Lou has managed to create a life that on the surface appears quite stable and normal but as her fears grow and she realises that Mike is outwitting her at every step, she begins to crumble. Rash decisions and dangerous mistakes time and time again, which the reader witnesses ... and it's often a difficult and disturbing reading experience.

Lou is a brilliantly created character, but she's not the only one. Mike himself is sleezy, dangerous and completely bad, he will make your skin crawl, I can assure you. Nestled between Lou's story is the voice of Wendy; a character who begins as something of a mystery but turns out to be so integral to the plot. CL Taylors's teenage voices are incredibly well done too; both Lou's younger self and Chloe are desperately vulnerable, damaged and flawed.

The explosive scenes towards the end of the story are fast-paced and frantic as these three female characters are brought together to conclude the book with an unexpected but stunning finale.

Once again, CL Taylor has proved that she's up there with the very best of current psychological thriller authors. The Fear is without doubt, her best book yet.

C.L. Taylor lives in Bristol with her partner and son. She started writing fiction in 2005 and her short stories have won several awards and have been published by a variety of literary and women’s magazines.

In 2014, The Bookseller named C.L. Taylor as one of the year’s Bestselling Adult Fiction Debut Authors for The Accident. The Lie and The Missing were Sunday Times top 10 bestsellers in paperback, and both books hit the #1 spot on the Kindle bestseller list. She has sold 1 million books to date.
Find out more at
Follow her on Twitter @callytaylor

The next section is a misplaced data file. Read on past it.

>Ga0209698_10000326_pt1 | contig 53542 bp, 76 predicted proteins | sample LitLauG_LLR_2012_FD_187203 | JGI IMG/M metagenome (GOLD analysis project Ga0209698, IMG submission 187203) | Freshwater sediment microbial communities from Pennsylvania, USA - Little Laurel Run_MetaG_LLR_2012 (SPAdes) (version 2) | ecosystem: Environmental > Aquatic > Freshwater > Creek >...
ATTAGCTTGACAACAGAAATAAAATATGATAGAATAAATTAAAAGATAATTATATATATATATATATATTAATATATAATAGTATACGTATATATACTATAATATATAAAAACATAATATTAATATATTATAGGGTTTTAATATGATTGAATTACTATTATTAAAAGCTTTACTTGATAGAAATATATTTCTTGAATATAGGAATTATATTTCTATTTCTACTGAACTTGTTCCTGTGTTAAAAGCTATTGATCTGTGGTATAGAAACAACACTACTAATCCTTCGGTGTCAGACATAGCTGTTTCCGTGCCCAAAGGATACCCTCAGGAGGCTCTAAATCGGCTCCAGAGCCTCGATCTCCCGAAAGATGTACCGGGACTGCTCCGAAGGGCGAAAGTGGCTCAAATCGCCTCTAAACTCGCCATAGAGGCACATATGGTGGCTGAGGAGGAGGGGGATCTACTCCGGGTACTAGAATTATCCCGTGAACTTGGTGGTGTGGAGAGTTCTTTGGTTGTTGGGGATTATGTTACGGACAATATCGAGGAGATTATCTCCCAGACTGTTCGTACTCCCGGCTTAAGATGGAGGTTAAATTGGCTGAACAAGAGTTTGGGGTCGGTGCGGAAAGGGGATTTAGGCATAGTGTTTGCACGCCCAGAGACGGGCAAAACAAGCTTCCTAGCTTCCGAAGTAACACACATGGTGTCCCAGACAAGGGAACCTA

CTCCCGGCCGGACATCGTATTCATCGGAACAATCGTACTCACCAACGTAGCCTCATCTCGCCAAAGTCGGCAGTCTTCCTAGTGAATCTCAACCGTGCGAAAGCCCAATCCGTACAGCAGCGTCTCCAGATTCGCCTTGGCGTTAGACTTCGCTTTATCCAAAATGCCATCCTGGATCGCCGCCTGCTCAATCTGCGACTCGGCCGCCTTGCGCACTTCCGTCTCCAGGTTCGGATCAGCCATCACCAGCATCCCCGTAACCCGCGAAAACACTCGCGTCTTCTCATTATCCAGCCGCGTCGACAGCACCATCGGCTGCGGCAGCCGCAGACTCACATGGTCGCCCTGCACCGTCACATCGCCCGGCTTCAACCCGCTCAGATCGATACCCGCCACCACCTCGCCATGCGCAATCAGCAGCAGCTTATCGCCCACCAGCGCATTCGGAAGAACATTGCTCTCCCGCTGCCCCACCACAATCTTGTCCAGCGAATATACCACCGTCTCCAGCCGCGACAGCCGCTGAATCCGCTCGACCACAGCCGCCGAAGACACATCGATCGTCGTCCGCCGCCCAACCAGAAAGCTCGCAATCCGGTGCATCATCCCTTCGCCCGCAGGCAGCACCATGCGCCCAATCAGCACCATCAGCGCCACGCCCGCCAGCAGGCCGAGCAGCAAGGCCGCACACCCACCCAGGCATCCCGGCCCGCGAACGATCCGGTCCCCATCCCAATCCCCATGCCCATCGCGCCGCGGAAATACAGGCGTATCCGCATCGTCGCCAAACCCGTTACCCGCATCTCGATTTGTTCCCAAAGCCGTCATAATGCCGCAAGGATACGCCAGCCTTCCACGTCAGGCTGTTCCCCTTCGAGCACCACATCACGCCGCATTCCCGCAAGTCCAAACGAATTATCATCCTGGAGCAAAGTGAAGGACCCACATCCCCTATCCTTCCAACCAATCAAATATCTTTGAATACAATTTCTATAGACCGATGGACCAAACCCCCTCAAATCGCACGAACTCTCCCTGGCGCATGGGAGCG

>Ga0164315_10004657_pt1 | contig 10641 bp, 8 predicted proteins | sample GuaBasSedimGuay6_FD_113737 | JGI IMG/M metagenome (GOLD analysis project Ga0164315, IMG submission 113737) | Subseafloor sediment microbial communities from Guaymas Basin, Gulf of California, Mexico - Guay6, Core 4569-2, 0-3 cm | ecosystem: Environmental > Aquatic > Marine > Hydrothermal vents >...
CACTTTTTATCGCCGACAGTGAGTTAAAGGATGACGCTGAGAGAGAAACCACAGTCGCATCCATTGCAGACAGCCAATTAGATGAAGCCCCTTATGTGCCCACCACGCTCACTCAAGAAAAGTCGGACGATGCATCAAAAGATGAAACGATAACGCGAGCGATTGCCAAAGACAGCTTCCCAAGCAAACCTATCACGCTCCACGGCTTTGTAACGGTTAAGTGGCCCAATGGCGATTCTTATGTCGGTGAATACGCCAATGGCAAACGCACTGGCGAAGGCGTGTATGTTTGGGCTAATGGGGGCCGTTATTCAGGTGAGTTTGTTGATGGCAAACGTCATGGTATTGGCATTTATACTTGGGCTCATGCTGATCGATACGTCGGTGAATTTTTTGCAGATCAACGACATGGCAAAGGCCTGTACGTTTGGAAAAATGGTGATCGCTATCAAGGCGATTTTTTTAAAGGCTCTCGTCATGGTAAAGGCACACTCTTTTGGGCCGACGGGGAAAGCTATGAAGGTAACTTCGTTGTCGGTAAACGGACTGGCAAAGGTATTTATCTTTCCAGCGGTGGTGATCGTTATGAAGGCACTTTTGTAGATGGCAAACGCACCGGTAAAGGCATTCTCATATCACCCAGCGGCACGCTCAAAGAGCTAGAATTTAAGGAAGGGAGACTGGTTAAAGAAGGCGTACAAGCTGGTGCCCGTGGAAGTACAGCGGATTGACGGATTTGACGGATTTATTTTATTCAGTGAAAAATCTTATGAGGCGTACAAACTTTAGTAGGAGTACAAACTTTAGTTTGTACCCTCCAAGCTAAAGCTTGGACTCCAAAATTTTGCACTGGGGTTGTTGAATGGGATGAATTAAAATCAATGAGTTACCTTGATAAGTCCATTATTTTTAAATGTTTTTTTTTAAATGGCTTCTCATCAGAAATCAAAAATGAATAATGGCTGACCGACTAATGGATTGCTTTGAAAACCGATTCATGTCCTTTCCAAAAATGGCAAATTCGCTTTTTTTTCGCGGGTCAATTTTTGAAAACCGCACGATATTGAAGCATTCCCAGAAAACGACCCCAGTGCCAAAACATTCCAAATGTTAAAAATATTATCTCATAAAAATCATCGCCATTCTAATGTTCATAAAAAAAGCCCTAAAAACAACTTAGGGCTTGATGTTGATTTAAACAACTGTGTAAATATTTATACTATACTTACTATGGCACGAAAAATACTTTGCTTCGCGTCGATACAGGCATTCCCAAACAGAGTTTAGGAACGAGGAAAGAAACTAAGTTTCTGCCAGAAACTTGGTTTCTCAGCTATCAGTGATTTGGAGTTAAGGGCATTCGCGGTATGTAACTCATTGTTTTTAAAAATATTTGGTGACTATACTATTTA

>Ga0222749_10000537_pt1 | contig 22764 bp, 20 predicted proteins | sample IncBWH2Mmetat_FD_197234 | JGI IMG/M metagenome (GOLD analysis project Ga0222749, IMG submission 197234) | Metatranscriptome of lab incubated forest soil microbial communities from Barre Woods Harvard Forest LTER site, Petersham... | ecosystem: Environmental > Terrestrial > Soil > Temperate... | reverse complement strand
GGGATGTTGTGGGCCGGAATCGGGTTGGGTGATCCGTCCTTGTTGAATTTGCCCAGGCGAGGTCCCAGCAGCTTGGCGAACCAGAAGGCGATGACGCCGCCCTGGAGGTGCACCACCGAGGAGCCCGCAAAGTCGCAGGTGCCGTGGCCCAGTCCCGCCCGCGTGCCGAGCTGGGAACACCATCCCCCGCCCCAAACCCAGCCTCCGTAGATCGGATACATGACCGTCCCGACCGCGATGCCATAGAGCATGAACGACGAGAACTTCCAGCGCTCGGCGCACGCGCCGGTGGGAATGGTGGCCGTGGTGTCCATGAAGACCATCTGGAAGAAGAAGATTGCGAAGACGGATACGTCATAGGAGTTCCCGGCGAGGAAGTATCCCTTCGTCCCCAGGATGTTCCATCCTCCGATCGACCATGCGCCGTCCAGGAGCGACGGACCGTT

Wednesday, 21 March 2018

Almost Love by Louise O'Neill @oneilllo @riverrunbooks @QuercusBooks #AlmostLove

When Sarah falls for Matthew, she falls hard.
So it doesn't matter that he's twenty years older. That he sees her only in secret. That, slowly but surely, she's sacrificing everything else in her life to be with him.
Sarah's friends are worried. Her father can't understand how she could allow herself to be used like this. And she's on the verge of losing her job.
But Sarah can't help it. She is addicted to being desired by Matthew.
And love is supposed to hurt.
Isn't it?

Almost Love by Louise O'Neill was published by Riverrun Books / Quercus Books on 1 March 2018.

I admire Louise O'Neill so much, her previous novels, aimed at the young adult market were raw and bleak, but captivating. Her latest novel, Almost Love is aimed at the adult market. Yet again, the theme is dark and chilling and centres around the phrase 'if it doesn't hurt, it's not love.' There can't be many adult women who don't recognise the truth in that sentence and Louise O'Neill's story is full of hurt and longing, and yes, almost love.